Majors

Light volumes and a dearth of economic data kept currency markets volatile and skittish on Friday night. The JPY remained the focus of traders’ attention; another strop higher in USD/JPY kept the USD firm despite a mostly positive night for risk appetite.

As expected, Japan’s easing policies didn’t come in for any special attention at the G20 meeting. In fact, it was Europe’s slow growth and debt woes that most policy makers (particularly the US) were concerned with.

With the G20 effectively flashing the green light for further JPY weakness, traders were more than happy to oblige.

From the low 98’s, USD/JPY soared to 99.50 and has opened this morning on the front foot. Expect an attempt on 100.00 at some point this week (there is rumoured optionality around this level).

Concerns about a stalling in global growth flashed back onto currency markets’ radar last week. The week ahead offers plenty to influence global growth sentiment.

Most notably, Tuesday night’s European Flash PMIs and Wednesday’s German IFO will provide a timely gauge on the state of Europe’s manufacturing base. Broadly speaking, markets expect a steady outcome.

However, unexpected weakness could have an outsized negative impact on the EUR given chatter about possible ECB easing is starting to ramp up. We expect European growth concerns to drive EUR/USD to 1.2700 by end-June.

Amongst this week’s US data, Friday’s advance Q1 GDP estimate will be the most important. The consensus expects a pickup in growth to 3.1% (annualised), implying a quarterly expansion of over 0.7%. A solid result along these lines has the potential to support US bond yields and the USD, particularly in the context of further deterioration in European data.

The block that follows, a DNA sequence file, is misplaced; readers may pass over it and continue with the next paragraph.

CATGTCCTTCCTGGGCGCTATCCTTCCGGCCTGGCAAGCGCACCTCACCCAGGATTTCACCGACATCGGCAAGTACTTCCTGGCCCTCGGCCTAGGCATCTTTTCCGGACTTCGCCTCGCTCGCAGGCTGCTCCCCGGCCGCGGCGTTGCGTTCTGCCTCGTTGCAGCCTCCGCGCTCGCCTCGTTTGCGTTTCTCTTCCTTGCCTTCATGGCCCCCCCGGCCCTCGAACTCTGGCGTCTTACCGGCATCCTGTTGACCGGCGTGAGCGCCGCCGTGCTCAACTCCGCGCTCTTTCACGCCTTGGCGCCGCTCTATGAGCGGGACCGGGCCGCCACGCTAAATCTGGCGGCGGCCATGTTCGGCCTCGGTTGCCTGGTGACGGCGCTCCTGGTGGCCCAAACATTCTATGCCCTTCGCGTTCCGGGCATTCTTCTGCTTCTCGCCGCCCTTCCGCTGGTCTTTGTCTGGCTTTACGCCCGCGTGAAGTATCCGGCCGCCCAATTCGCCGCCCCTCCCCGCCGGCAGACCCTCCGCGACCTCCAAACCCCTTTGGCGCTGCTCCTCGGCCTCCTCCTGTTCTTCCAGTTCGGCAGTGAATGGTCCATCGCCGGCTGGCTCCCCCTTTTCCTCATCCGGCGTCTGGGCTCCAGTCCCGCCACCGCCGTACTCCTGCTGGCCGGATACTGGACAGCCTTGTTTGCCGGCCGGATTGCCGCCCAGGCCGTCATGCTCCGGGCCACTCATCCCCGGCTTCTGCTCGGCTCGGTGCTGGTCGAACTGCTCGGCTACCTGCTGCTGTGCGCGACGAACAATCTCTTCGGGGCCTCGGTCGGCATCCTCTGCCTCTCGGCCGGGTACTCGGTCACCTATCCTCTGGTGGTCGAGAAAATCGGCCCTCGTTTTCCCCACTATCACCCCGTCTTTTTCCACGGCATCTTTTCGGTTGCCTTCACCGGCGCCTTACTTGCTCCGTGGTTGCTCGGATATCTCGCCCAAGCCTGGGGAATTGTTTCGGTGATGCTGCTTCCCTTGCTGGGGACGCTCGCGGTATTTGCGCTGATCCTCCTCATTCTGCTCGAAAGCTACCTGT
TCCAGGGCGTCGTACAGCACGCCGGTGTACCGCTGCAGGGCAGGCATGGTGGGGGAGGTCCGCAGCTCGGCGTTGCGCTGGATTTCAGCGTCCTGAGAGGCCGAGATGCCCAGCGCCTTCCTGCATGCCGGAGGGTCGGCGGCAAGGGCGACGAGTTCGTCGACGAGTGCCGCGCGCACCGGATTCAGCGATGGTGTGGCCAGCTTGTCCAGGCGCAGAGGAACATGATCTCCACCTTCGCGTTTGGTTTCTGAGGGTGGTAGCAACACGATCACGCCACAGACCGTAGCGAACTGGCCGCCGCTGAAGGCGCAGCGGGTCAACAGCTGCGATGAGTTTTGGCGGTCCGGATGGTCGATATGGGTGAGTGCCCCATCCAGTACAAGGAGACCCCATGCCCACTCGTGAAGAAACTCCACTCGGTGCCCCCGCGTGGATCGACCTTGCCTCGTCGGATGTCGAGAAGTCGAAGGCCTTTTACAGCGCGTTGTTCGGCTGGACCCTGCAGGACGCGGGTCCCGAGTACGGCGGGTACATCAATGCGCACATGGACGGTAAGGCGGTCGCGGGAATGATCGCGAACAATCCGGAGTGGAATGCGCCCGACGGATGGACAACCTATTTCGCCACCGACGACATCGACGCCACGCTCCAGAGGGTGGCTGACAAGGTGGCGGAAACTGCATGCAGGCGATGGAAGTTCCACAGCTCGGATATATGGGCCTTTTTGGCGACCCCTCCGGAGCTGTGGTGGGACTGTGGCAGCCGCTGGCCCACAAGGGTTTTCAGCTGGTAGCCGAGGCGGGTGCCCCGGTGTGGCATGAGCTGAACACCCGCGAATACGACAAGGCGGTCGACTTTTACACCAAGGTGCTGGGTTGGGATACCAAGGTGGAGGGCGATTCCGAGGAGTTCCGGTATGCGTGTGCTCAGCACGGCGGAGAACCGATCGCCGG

Elsewhere, the UK also reports Q1 GDP on Thursday. We look for an above-consensus 0.2%q/q (consensus 0.1%). Bear in mind that a negative outturn would confirm a ‘triple-dip’ recession for the UK and take a gouge out of the GBP.

The Bank of Japan meets on Friday but no policy changes are expected following the ‘shock and awe’ announcements earlier in the month.  The BoJ will likely push back the forecast horizon to 2015 and officially forecast 2% inflation. While expected, this could further fan the USD/JPY uptrend.

Other news:

*PBOC Governor Zhou says “We need to sacrifice short-term growth for the purposes of reforms and structural adjustments.”

*Bloomberg & the FT report that the BoE will announce an extension to the FLS scheme as early as this week.

All its research is available here.

We welcome your help to improve our coverage of this issue. Any examples or experiences to relate? Any links to other news, data or research to shed more light on this? Any insight or views on what might happen next or what should happen next? Any errors to correct?

We welcome your comments below. If you are not already registered, please register to comment.

Remember we welcome robust, respectful and insightful debate. We don't welcome abusive or defamatory comments and will de-register those repeatedly making such comments. Our current comment policy is here.